Today’s PCBs can be quite complex, there are multiple layers of traces, vias, and components that must fit together with a high degree of precision. One small error can turn a PCB into an inert slab of fiberglass and metal. Which is why it’s important that the machines in a fabrication house are able to follow the instructions laid out in your designs.
PCB file formats may not be the most exciting part of PCB design, but they play a critical role in communicating how your designs will be brought to life at a fabrication house. In this post we’ll cover the basics behind two of the most popular file formats you’ll encounter: Gerber vs. CAD.
What is a Gerber file?
Gerber is the standard file format of the PCB industry. It’s a 2-D ASCII file format that was originally designed for the now deprecated photoplotters which used to be mainstays of the PCB manufacturing process.
Like the electronics world equivalent of a PDF, Gerbers are treated as image files representing each manufacturing layer of a PCB. As a result, a typical PCB build can easily span ten files:
Copper conductor (top)
Copper conductor (bottom)
Solder mask (top)
Solder mask (bottom)
Plated through holes (PTH)
Non-plated through holes (NPTH)
Board outline with machining operations (including cutouts, scoring, etc.)
README file with the name and details for other files.
As you might imagine, keeping track of all those dimensions and tolerances across multiple files can be a lot of work, especially when you have little margin for error. It’s not unusual for Gerber files to make a few rounds between manufacturer and designer before a design can be manufactured.
That said, modern design software in conjunction with the newer backwards-compatible Gerber X2 file format somewhat mitigate the issue of Gerber data transcription errors that plagued designers of the past.
What is a CAD file in the context of PCB design?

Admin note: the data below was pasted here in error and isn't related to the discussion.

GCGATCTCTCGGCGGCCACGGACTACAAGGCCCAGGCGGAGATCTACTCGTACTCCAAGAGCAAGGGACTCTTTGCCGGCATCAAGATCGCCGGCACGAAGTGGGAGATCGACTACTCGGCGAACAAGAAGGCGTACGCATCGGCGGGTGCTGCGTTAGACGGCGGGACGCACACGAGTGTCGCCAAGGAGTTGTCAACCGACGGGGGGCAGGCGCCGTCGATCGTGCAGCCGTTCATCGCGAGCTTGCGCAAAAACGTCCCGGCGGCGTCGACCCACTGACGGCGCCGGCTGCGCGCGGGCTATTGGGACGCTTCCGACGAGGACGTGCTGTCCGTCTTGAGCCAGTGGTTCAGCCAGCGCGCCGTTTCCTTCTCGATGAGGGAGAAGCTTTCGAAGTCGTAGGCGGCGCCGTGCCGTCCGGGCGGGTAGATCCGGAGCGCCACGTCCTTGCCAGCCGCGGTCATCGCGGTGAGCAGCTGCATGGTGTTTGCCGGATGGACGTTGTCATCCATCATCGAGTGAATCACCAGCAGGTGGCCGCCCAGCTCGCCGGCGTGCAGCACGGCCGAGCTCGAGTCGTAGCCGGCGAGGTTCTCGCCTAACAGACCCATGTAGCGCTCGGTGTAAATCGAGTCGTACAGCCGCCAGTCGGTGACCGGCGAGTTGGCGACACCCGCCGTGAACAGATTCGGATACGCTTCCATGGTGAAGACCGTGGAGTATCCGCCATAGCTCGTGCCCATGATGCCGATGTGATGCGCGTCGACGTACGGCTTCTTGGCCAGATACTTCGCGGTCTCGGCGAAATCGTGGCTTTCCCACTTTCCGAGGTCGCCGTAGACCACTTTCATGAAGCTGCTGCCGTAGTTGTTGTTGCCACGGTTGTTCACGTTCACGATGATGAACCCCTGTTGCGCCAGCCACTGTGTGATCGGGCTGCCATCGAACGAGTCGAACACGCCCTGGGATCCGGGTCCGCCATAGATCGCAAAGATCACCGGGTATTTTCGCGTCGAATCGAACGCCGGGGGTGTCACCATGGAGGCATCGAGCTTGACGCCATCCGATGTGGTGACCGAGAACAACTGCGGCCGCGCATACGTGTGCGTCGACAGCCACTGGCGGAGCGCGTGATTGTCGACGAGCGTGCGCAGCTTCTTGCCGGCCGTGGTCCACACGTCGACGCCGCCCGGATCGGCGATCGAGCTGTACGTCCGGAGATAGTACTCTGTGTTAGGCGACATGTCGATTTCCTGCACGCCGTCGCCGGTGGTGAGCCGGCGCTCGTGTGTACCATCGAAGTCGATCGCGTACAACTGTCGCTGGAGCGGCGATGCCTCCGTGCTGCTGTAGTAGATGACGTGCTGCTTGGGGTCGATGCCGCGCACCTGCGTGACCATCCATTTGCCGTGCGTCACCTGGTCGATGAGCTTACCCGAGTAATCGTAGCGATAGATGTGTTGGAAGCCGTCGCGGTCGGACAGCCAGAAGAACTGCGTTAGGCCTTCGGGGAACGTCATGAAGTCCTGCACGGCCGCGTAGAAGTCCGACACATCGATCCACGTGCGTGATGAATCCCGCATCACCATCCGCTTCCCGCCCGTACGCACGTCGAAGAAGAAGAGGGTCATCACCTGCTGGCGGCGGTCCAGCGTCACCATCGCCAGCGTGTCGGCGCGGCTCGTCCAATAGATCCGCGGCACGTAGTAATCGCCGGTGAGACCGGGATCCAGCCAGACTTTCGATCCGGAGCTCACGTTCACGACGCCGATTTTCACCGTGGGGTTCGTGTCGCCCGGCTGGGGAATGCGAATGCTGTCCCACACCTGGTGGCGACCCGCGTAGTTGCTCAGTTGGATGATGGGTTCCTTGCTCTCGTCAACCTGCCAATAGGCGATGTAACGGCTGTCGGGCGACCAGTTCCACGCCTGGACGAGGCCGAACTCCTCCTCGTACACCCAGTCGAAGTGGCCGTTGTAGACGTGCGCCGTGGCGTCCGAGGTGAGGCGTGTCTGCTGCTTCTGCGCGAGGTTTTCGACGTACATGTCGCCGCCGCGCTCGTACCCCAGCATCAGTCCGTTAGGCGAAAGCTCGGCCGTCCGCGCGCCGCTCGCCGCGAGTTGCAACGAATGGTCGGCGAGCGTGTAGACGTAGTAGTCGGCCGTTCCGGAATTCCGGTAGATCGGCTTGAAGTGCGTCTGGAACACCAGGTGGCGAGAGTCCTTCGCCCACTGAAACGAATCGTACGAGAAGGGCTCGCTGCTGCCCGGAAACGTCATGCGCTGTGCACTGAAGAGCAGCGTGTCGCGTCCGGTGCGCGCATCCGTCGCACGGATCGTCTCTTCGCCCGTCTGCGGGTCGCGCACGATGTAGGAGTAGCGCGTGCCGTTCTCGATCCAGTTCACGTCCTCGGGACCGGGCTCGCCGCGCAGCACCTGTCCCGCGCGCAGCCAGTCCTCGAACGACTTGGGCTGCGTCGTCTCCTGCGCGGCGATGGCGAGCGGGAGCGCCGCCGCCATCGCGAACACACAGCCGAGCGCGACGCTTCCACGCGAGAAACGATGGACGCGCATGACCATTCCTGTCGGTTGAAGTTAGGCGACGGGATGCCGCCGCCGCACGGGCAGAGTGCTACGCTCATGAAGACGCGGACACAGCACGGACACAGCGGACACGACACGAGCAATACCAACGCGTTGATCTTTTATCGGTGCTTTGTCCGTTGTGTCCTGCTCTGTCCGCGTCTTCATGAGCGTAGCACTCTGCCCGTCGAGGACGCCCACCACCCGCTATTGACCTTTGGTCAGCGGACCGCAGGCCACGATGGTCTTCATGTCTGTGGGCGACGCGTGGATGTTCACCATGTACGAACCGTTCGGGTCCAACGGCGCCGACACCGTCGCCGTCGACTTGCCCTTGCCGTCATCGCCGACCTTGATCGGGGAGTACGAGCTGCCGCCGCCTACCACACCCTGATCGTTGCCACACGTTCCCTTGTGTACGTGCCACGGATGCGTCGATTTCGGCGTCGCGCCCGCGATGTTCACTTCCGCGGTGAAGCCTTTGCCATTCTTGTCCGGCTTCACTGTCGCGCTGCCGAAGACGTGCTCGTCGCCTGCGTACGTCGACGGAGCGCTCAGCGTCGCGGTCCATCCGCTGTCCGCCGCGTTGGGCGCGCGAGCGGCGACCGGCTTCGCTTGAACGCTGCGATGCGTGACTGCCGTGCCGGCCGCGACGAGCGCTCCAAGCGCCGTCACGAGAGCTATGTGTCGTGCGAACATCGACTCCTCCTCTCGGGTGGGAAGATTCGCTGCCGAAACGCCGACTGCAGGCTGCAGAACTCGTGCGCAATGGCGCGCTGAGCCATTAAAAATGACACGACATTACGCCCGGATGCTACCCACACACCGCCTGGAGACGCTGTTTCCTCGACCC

We don’t need to tell you what a CAD file is, as you’ve likely worked with the files generated by CAD programs countless times in the past. While the file format extensions differ from software to software, the concept remains the same. A single file that contains all the information on how a PCB can be assembled.
The current standard for CAD files is ODB++, a proprietary CAD-to-CAM data exchange format. There is also an open-source standard called IPC-2581, and this ubiquity is its greatest advantage.
Modern manufacturing equipment can easily read a single CAD file and perform the appropriate operations to build a PCB. Eliminating the need to track multiple files simplifies things for both designer and manufacturer, reducing error rates.
More importantly, CAD files are more comprehensive than Gerber files, and can even contain useful information not found in Gerber files, such as electrical data, silkscreen color schemes, machine agnostic drilling information, and material specs.
Choose the file format that’s right for your needs
Since Gerbers have been the de facto file format of choice for most of the history of the electronics industry, virtually all PCB manufacturers support the file format, and this ubiquity is its greatest advantage. That said, the advantage of holding all your design data in a single file is hard to ignore. So how do you choose the right file format for your needs?
A good rule of thumb is to go by your preferred fabrication house. If the manufacturer you wish to work with doesn’t support CAD, it doesn’t make sense to let that stop you from working with them. Modern PCB software will perform a DFM check before breaking up your design into multiple Gerbers, which should mitigate many of the concerns with working with the older file format.
On the other hand, the CAD file format is truly comprehensive, and can streamline communications between designer and manufacturer. If your design is particularly complex, a modern fabrication house will know what to do with your single CAD file, and can take full advantage of the extra information included in the data.
Cadence PCB design software supports both Gerbers and CAD files to give you the freedom to use the fabrication house that best serves your needs.
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